Back doors no longer a great idea?
“It is no exaggeration to say that the national security is also implicated by the efforts of hackers to break into computing networks. Computers, including many running Windows operating systems, are used throughout the United States Department of Defense and by the armed forces of the United States in Afghanistan and elsewhere.”
–Jim Allchin, Microsoft
(In relation to the issue of sharing technical API and
protocol information used throughout Microsoft products)
Computer Virus Hits U.S. Military Base in Afghanistan?
The largest U.S. military base in Afghanistan was hit by a computer virus earlier this month that affected nearly three quarters of the computers on the base, U.S. News has learned.
Carla Schroder nonchalantly wrote:
Ever notice how Microsoft plasters the Windows name on everything it can reach? Splash screens, stickers on computers, and advertising everywhere. There is no escaping it. Except when it’s yet another malware outbreak– then all the news organizations go inexplicably deaf, dumb, and blind, as this latest story demonstrates:
Virus hits nearly 75% of systems on Afghanistan military base.
Is it serious? Well….
“…the intrusion was severe enough to raise the INFOCON status, the information security equivalent of the DEFCON alert, and also necessitate the briefing of the president.”
And yet nobody is yelling “Why the heck are they using Windows?”
But it’s not just the military where it is a matter of life and death. London’s hospitals too are under siege by Windows viruses over two weeks after the plague had been initially reported and the system taken down. Here is the report from The Register.
Computer systems at three London hospitals are almost back to normal two weeks after a computer virus forced staff to shut down its network.
In an updated statement, posted on Friday, the Trust said 97 per cent of its 5,000 computers have now been scanned and confirmed to be free of malware. The remaining PCs should be back online soon.
IDG covered this too.
Around 5,000 PCs at St Bartholomew’s, the Royal London Hospital and The London Chest Hospital were hit in mid-November by an infection of Mytob, a worm that e-mails itself to other PCs and can be used to put other malicious software on a machine.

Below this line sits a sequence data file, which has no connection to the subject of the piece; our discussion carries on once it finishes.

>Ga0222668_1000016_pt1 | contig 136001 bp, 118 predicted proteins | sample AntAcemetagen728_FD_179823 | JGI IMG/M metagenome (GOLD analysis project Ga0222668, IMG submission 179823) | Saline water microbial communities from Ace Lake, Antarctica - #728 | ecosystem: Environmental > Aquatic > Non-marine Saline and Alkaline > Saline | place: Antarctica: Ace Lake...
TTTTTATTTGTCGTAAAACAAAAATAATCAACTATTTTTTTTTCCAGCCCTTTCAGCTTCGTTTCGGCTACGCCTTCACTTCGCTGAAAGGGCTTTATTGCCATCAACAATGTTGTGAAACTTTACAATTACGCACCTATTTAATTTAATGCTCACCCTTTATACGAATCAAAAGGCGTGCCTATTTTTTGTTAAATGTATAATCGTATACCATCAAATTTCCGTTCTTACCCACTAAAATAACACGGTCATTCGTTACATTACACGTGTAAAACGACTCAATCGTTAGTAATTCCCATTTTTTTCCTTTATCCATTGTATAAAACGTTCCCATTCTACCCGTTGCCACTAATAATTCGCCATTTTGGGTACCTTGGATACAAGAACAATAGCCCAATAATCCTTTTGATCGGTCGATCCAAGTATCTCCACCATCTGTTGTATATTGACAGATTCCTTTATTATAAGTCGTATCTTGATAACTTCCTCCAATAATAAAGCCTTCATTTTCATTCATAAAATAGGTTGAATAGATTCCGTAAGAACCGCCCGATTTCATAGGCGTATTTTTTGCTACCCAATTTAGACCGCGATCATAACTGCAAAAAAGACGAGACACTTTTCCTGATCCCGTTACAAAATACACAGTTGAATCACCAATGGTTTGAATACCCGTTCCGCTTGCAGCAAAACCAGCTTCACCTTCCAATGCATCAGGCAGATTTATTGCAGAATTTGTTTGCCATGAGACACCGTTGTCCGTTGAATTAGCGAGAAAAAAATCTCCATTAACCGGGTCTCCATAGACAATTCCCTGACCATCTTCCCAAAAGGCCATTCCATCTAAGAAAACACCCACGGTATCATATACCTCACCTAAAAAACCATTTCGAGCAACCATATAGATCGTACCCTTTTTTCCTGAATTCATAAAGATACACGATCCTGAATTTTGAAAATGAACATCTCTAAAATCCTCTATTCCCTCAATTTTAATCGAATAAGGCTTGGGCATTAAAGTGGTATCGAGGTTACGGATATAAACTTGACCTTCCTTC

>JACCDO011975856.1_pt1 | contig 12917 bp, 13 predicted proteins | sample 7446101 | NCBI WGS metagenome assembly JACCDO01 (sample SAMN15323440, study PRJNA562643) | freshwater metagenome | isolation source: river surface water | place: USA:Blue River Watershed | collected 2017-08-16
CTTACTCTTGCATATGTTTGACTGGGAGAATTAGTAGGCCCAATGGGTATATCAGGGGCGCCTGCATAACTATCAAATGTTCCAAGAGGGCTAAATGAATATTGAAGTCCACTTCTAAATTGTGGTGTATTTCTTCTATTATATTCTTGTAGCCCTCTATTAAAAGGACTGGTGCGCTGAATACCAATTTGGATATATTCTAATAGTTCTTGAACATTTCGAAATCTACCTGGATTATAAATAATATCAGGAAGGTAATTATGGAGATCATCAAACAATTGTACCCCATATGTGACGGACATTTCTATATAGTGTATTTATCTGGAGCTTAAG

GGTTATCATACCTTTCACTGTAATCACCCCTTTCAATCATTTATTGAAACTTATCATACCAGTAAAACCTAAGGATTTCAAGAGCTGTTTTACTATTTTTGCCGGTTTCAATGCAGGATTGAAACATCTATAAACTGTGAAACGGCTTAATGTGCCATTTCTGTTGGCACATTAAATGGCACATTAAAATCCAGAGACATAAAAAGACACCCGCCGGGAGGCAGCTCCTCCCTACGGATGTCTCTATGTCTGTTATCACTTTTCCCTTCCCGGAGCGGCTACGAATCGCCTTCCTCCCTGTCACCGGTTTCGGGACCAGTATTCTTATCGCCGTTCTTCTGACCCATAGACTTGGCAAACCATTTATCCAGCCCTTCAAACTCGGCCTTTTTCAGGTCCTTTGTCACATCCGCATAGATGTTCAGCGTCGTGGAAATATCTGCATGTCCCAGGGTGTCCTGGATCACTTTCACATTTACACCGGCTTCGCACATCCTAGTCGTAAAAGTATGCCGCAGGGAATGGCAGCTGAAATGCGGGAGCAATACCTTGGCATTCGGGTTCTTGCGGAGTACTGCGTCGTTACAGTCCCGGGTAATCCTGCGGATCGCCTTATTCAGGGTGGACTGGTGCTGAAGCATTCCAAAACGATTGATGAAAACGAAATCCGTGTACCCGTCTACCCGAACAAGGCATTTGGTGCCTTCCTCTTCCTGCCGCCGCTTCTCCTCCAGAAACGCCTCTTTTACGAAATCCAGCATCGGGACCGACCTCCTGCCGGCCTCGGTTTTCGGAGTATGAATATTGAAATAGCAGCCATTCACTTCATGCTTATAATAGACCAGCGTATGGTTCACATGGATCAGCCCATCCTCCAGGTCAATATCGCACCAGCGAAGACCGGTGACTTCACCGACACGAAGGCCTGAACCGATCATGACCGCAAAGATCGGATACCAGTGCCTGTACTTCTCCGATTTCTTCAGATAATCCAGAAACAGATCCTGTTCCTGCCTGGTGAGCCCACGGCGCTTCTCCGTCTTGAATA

About 97 percent of those PCs are now clear of Mytob, according to a statement issued Friday. The remaining PCs, which are located in non-clinical areas, should soon come back online.
How much did it cost to repair these PCs? How many hours were needlessly spent by nervous staff? How much data was stolen? How many ill people received no treatment? How come nobody is reported to have been sacked for this fiasco, which is akin to the one in LSE? Next time you visit the hospital, bring a Live CD.
Also in the news so far this week:
The worm exploiting a critical Windows bug that Microsoft Corp. patched with an emergency fix in late October is being used to build a new botnet, a security researcher said Monday.
Ivan Macalintal, a senior research engineer with Trend Micro Inc. , said that the worm, which his company has dubbed “Downad.a” — it’s called “Conficker.a” by Microsoft and “Downadup” by Symantec Corp. — is a key component in a new botnet that criminals are creating.
Phishing fraudsters are attempting to scam the credulous into handing over their credit card details on the basis of a supposed offer from McDonalds.
According to an alert from the security firm, the hoax message, which has been received by a number of Orkut users and is written in Portuguese, looks like it comes from a lonely Orkut member looking for love and features a number of links which appear to link back to the social-networking site.
Online attacks will be dominated by smarter malware and bots targeting Web users ranging from gamers and social network users to the elderly and unsuspecting parents.
This is according to IT management software company CA, maker of the CA Internet Security Suite, which was recently updated to the Plus 2009 version.
Computers used to be fun. They are still fun… for cybercriminals. █